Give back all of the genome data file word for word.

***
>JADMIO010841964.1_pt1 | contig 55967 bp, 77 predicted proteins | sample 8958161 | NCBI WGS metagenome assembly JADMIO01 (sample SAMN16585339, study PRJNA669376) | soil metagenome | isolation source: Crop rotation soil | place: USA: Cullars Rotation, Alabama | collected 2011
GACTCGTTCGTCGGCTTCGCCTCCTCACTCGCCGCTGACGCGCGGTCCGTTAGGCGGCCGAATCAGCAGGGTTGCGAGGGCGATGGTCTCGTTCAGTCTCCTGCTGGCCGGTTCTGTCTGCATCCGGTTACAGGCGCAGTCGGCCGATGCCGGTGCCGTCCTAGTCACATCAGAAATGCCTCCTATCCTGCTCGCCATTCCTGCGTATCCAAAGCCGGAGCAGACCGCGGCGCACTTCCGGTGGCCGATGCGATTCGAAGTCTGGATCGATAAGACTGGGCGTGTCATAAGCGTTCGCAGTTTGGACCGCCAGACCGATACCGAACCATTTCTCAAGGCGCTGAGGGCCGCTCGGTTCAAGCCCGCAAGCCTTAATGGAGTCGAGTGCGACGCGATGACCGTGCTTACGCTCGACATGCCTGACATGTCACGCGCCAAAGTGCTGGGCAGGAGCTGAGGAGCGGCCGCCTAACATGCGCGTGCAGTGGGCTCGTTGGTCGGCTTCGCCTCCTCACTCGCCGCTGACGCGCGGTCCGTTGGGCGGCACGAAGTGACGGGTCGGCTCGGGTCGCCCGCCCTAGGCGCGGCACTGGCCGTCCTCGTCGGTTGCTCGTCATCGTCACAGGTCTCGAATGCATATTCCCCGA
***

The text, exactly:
>JADMIO010841964.1_pt1 | contig 55967 bp, 77 predicted proteins | sample 8958161 | NCBI WGS metagenome assembly JADMIO01 (sample SAMN16585339, study PRJNA669376) | soil metagenome | isolation source: Crop rotation soil | place: USA: Cullars Rotation, Alabama | collected 2011
GACTCGTTCGTCGGCTTCGCCTCCTCACTCGCCGCTGACGCGCGGTCCGTTAGGCGGCCGAATCAGCAGGGTTGCGAGGGCGATGGTCTCGTTCAGTCTCCTGCTGGCCGGTTCTGTCTGCATCCGGTTACAGGCGCAGTCGGCCGATGCCGGTGCCGTCCTAGTCACATCAGAAATGCCTCCTATCCTGCTCGCCATTCCTGCGTATCCAAAGCCGGAGCAGACCGCGGCGCACTTCCGGTGGCCGATGCGATTCGAAGTCTGGATCGATAAGACTGGGCGTGTCATAAGCGTTCGCAGTTTGGACCGCCAGACCGATACCGAACCATTTCTCAAGGCGCTGAGGGCCGCTCGGTTCAAGCCCGCAAGCCTTAATGGAGTCGAGTGCGACGCGATGACCGTGCTTACGCTCGACATGCCTGACATGTCACGCGCCAAAGTGCTGGGCAGGAGCTGAGGAGCGGCCGCCTAACATGCGCGTGCAGTGGGCTCGTTGGTCGGCTTCGCCTCCTCACTCGCCGCTGACGCGCGGTCCGTTGGGCGGCACGAAGTGACGGGTCGGCTCGGGTCGCCCGCCCTAGGCGCGGCACTGGCCGTCCTCGTCGGTTGCTCGTCATCGTCACAGGTCTCGAATGCATATTCCCCGA